Cultural, Ethical, and Social Issues affecting TB Patients
Since TB has a significant impact on society, patients are affected by social and ethical issues developed by society. One of the social issues is social distancing and isolation. TB is spread mainly through contact and, therefore, infected persons are expected to avoid contact with other members of the community. Isolation is a difficult issue in many societies, especially Africans who believe in constant contact between closely related persons. Communication is a key ethical issue that affects patients and medical practitioners. As outlined by Matakanye et al. (2019), medical officers are expected to clearly communicate all conditions to the patients to enable them to take the medication with consent. In regard to cultural issues, society needs to understand that TB affects all people and stop stigmatizing patients. Patient supervision also raises an ethical issue, as shown by Fadare et al. (2020). Patients need privacy, and DOTS interferes with this freedom, thereby raising an ethical concern about the treatment.
In the research done by Cates et al. (2016), contact investigations are one of the methods that can aid in eliminating TB spread. The article published in the OVID database reveals an ethical and social issue in TB treatment. Although contact investigation is crucial, many patients may consider it an infringement of their privacy. Many TB patients may be unwilling to discuss their contacts as they fear for their acquaintances.
Lastly, different cultures view TB differently, and this may create ethical issues between nurses and patients, as shown by Cates et al. (2016). In areas where TB is not common, the understanding and positive approach may be lacking, creating a cultural issue. In some areas, people may associate TB with HIV-positive patients leading to discrimination in caregiving. This raises an ethical and cultural issue because nurses are expected to impartially serve all patients. However, aligning some people’s beliefs with expectations may be difficult.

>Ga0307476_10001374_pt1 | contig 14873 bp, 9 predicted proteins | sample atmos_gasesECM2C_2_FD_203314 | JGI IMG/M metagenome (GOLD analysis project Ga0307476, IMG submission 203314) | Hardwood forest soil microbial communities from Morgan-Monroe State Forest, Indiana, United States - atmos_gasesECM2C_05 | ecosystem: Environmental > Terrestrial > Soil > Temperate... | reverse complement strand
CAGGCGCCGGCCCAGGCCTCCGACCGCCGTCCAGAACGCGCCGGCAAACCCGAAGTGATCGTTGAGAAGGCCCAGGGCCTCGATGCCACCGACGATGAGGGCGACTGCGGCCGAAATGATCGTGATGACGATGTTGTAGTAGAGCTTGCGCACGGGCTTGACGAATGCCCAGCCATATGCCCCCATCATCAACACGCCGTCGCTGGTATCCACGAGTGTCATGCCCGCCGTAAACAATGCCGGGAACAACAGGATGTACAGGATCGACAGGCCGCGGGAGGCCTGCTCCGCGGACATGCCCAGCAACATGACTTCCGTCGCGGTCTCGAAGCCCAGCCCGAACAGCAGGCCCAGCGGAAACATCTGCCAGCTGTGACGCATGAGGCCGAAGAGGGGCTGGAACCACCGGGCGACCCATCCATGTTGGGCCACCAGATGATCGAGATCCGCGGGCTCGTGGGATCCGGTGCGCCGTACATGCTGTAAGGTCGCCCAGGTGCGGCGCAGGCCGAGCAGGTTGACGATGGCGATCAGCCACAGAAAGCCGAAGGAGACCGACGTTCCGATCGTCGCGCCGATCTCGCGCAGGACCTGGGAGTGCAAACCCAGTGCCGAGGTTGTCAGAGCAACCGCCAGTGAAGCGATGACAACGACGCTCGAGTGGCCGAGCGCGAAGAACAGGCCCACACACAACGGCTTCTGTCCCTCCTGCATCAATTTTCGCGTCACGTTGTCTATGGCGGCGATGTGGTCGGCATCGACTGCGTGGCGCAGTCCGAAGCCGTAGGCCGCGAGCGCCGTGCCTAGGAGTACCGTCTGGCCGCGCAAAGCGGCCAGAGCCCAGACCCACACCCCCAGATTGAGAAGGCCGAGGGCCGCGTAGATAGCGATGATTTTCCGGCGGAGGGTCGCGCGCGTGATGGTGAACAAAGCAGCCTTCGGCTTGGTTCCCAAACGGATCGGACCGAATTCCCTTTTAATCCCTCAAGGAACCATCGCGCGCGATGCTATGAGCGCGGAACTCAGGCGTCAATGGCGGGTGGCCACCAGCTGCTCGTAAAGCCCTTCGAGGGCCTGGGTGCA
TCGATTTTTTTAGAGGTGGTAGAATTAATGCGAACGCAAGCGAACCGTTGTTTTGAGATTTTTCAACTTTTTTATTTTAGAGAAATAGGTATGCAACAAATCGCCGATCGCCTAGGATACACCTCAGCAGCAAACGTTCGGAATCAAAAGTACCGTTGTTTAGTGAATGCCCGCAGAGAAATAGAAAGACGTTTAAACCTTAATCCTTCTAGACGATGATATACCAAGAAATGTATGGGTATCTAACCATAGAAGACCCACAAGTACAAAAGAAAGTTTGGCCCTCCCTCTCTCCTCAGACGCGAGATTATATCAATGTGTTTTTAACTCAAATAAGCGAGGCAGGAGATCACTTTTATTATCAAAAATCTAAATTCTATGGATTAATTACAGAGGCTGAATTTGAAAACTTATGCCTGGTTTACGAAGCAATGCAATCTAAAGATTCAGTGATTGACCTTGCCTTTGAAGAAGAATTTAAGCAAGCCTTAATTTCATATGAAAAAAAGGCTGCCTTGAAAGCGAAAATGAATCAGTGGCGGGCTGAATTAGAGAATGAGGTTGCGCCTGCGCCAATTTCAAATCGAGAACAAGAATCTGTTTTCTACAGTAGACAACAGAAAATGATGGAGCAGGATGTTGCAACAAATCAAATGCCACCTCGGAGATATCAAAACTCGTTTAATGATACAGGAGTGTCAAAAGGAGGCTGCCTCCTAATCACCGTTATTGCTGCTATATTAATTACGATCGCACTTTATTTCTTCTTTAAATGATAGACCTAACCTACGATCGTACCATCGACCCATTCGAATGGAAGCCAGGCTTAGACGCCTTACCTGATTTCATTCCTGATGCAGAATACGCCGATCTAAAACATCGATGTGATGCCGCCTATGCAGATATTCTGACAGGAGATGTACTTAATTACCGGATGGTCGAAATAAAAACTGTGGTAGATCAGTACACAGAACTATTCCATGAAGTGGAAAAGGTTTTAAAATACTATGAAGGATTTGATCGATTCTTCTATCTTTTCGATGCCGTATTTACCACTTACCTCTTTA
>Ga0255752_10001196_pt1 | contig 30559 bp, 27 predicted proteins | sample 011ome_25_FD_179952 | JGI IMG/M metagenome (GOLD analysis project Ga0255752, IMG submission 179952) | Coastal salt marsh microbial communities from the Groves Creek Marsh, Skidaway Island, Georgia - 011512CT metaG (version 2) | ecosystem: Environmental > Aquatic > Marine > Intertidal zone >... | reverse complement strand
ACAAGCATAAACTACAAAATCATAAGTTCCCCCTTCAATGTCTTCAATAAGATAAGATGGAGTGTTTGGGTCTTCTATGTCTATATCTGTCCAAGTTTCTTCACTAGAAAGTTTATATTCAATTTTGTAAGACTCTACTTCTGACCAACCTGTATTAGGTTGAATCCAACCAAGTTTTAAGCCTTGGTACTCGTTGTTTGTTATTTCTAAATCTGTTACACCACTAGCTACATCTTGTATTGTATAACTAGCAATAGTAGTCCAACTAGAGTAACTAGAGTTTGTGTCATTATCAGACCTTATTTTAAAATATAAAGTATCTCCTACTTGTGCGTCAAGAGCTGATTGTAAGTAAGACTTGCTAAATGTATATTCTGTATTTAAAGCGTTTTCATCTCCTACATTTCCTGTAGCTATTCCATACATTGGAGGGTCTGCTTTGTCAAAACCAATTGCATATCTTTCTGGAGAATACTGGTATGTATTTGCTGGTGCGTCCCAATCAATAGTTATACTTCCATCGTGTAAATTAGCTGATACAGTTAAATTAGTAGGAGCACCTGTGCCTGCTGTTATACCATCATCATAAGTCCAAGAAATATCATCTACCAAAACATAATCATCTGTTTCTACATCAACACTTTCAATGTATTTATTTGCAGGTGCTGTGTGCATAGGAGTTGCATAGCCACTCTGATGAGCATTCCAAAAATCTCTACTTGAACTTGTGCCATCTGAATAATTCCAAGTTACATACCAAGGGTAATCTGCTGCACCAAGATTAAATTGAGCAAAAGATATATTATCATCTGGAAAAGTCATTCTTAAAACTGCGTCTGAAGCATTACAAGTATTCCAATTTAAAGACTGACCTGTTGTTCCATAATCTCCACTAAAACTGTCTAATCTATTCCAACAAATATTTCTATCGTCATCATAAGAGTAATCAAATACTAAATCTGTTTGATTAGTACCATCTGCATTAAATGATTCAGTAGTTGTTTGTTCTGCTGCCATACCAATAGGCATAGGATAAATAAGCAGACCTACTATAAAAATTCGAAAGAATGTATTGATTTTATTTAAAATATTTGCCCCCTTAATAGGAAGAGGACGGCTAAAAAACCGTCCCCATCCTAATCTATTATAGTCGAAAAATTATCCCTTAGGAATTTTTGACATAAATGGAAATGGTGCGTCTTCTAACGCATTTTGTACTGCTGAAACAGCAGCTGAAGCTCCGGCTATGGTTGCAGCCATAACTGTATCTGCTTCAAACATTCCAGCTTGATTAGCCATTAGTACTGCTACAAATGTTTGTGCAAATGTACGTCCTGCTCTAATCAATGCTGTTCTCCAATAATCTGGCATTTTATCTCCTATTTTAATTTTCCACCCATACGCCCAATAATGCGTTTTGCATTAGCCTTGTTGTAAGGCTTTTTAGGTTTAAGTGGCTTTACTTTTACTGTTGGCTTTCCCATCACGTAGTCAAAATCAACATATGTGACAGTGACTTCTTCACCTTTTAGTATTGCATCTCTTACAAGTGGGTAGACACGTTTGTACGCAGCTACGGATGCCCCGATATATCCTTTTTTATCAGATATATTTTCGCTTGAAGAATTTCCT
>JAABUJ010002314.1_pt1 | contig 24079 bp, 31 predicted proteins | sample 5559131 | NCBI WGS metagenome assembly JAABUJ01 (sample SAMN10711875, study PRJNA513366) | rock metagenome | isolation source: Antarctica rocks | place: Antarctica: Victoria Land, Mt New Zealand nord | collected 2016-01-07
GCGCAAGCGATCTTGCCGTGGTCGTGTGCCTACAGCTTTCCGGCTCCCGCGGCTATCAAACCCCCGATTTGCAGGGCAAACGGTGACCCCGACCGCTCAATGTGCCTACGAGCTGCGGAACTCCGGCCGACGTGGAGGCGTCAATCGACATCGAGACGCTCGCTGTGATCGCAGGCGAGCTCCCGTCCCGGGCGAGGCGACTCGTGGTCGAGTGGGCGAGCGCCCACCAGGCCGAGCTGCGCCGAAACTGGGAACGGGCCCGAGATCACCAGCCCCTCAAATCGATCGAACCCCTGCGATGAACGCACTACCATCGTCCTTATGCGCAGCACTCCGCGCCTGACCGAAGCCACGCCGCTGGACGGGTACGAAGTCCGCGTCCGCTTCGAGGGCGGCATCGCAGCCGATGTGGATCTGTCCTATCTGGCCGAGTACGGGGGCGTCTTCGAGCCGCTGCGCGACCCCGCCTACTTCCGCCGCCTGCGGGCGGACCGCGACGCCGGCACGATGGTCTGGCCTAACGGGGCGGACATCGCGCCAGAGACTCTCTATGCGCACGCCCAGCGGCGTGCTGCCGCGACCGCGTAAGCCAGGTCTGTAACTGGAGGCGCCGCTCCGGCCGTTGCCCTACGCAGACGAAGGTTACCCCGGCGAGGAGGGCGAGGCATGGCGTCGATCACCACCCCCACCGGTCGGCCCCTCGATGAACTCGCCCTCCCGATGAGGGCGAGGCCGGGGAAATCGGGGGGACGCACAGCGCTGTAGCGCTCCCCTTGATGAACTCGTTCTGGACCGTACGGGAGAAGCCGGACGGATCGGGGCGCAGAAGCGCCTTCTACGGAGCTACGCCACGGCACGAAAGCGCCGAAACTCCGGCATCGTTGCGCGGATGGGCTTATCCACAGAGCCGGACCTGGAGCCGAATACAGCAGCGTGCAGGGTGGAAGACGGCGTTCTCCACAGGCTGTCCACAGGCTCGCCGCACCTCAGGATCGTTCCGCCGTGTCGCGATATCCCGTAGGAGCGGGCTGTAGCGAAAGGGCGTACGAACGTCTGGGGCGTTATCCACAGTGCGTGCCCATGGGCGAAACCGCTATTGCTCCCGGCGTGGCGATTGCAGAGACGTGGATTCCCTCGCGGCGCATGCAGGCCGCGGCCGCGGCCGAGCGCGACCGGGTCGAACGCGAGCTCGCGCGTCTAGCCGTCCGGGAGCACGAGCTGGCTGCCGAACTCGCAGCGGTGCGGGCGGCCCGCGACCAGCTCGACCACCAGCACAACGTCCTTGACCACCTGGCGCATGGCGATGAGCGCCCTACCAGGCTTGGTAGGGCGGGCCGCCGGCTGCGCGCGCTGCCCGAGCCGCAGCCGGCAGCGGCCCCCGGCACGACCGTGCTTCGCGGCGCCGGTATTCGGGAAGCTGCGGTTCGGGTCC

To facilitate effective TB management and attain SDG’s goal of ending the pandemic by 2030, several steps should be followed. First, education institutions need to partner with the healthcare sector for enhanced research. As shown by Fadare et al. (2020), the MDR-TB has remained a huge healthcare challenge. Research is needed to establish effective treatment methods through enhanced technological solutions. Second, community education and empowerment should be enhanced to ensure that patients seek medical attention as early as possible to facilitate treatment. Third, nurses need to adopt an open communication model with patients.
Communication is a crucial part of every mitigation and treatment process. For this reason, nurses should openly communicate about patients’ challenges to enable them to provide the best medical care and support. TB is a global pandemic, and therefore all sectors of society should be involved. From diagnosis to treatment, nurses are required to embrace open communication. To begin with, patients need to be told the tests done and be advised on available treatment options. In essence, communication is essential in all steps of TB treatment and prevention programs.